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Species at a Glance
Also known as European alder or smooth buckthorn, glossy buckthorn is a large shrub to small tree that can grow as high as 5.5 m (18 ft) but is usually closer to 3-3.7 m (10-12 ft) tall, 2.4-3.7 m (8-12 ft) wide, and 25 cm (9.8 in) in diameter.
Leaves: Thin, glossy, dark green, oblong leaves alternate on the stem. Size is 2.5-8 cm (1-3.1 in) in length and the leaf stalk is one-third the length of the blade. The upper leaf surface is shiny, while the lower surface can be hairy or smooth, and leaf margins are smooth instead of serrated. A diagnostic characteristic of buckthorns, which is shared only with dogwoods, is the lateral veins that curve to follow the leaf margins as they approach the edges. Buckthorns leaf out early in the spring and retain their leaves (which do not change color) into late fall.
Flowers: Small flowers with five petals are arranged in creamy green clusters that bloom in May or early June.
Fruits/Seeds: Small berries, about 1 cm (0.4 in) in diameter, are arranged in large clusters. Fruit is red-brown in color, changing to black when it ripens and falls in July through September. Each fruit contains 2-4 smooth, ungrooved seeds.
Stems/Roots: Warty-looking or bumpy branches have naked hairy buds. A cut branch reveals yellow sapwood and a pink to orange colored heartwood.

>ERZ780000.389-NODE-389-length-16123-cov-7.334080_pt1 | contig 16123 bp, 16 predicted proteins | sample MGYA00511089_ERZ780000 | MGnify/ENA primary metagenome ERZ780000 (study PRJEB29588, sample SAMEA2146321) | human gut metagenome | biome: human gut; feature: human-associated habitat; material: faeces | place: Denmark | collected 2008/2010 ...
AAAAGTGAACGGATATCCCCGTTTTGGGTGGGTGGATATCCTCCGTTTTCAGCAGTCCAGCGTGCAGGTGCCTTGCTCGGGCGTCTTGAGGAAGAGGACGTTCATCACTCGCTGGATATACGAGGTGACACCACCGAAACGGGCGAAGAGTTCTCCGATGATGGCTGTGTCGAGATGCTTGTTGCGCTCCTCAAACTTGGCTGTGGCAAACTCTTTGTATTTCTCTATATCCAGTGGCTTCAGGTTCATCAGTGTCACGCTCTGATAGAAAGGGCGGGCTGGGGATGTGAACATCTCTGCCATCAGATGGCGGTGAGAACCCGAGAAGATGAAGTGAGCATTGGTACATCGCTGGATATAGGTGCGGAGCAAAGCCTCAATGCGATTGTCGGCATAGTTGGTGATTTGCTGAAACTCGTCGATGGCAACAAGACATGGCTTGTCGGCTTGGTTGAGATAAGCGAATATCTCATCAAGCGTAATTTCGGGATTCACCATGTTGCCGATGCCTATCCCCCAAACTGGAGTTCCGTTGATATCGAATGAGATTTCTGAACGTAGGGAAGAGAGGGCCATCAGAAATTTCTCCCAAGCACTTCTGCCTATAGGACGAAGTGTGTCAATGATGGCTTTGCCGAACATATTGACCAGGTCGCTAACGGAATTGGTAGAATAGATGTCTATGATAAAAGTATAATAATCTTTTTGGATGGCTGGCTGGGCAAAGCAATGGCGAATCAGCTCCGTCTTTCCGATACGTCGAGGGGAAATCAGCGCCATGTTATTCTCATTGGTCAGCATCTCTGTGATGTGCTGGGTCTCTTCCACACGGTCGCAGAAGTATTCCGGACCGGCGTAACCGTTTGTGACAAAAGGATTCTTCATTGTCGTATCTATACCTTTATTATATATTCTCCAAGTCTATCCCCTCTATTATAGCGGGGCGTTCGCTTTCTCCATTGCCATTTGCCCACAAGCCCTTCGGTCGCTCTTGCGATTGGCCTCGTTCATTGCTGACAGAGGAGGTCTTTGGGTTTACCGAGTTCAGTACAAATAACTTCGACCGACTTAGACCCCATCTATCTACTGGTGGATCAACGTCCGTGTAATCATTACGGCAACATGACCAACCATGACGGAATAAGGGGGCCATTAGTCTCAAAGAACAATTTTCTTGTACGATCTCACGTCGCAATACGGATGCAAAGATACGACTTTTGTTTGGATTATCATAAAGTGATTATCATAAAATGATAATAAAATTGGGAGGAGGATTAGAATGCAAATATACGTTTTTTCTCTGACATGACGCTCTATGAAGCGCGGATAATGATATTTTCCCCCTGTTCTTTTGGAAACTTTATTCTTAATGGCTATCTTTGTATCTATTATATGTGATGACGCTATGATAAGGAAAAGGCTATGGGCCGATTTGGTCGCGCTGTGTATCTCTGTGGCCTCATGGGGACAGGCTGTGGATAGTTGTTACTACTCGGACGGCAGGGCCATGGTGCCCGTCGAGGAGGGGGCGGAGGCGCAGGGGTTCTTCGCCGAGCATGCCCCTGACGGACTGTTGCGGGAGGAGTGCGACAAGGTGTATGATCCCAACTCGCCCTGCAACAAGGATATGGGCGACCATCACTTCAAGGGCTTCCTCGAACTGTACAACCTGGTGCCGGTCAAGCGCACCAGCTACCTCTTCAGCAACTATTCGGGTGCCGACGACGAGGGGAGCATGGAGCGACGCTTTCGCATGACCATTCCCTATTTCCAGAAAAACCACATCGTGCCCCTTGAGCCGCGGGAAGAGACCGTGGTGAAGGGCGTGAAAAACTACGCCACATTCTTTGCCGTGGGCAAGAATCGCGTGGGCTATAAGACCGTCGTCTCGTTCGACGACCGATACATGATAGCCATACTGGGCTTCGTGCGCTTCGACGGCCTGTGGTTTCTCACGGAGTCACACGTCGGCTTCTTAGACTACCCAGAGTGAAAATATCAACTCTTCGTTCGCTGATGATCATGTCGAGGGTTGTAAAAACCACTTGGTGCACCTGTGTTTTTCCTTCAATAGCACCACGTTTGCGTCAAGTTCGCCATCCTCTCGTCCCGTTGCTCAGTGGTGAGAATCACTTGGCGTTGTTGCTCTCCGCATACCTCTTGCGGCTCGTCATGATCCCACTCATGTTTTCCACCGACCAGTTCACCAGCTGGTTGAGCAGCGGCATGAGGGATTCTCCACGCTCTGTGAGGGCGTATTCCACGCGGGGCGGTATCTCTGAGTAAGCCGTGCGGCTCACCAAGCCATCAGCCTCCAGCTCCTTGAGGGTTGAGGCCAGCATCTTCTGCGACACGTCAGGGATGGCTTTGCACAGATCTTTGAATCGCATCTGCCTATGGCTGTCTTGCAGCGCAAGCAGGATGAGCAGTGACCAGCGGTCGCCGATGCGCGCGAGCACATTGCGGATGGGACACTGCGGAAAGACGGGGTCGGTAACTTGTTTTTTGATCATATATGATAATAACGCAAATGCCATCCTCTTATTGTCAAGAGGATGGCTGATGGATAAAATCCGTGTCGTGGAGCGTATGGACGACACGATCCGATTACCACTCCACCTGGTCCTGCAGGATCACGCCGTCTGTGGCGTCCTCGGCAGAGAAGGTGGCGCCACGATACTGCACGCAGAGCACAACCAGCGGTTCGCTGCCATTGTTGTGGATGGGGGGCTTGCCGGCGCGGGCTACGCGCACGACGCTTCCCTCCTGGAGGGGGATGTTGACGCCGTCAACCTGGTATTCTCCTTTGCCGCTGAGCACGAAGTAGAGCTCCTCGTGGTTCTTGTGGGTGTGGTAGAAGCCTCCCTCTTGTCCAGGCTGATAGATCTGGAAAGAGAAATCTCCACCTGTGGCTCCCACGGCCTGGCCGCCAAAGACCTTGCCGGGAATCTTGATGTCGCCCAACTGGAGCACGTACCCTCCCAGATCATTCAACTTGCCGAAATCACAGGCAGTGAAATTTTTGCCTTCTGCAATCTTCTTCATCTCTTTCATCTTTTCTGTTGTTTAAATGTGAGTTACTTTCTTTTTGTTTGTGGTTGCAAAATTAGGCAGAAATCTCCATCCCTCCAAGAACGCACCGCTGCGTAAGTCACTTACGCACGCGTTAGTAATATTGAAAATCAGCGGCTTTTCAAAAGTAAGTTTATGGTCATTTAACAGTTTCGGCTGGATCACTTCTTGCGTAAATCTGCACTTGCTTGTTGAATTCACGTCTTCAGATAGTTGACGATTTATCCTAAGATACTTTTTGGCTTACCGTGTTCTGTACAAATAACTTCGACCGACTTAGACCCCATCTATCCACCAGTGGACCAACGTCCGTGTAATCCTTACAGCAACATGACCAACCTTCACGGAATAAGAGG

This plant is often confused with other buckthorn species, including the invasive common buckthorn (Rhamnus cathartica), the native alder buckthorn (Rhamnus alnifolia), and the lance-leafed buckthorn (Rhamnus lanceolata). Unlike glossy buckthorn, common buckthorn flowers have four petals, twigs are tipped with short spines, and leaves are smooth on both surfaces, with serrated edges. Native buckthorns are also much smaller, with alder buckthorn reaching only 0.9 m (3 ft) high and lance-leafed buckthorn reaching 1.8 m (6 ft) high.
Aggressively invades moist wetlands and disturbed areas like swamps, bogs, fens, and wet meadows; however, is not confined to wet soils and can also invade upland sites such as old fields and roadsides.
Glossy buckthorn propagates mainly by seed, so dispersal occurs as the fruits are consumed by birds and mice and are distributed over long distances.
Native to Eurasia, it was introduced as an ornamental shrub because of its hardiness and ability to thrive in varying light and soil conditions. It is now widespread in many areas and can be found throughout Pennsylvania, where it is still cultivated under the alias ‘tallhedge’.
Note: Distribution data for this species may have changed since the publication of Pennsylvania's Field Guide to Aquatic Invasive Species (Second Edition 2015), the source of information for this description.
Once established, glossy buckthorn can spread aggressively, forming dense thickets that shade out native shrubs and herbs, often completely eliminating them. The dense buckthorn seedlings also inhibit the growth of native shrub and tree seedlings.
Information for this species profile comes from Pennsylvania's Field Guide to Aquatic Invasive Species (Second Edition 2015).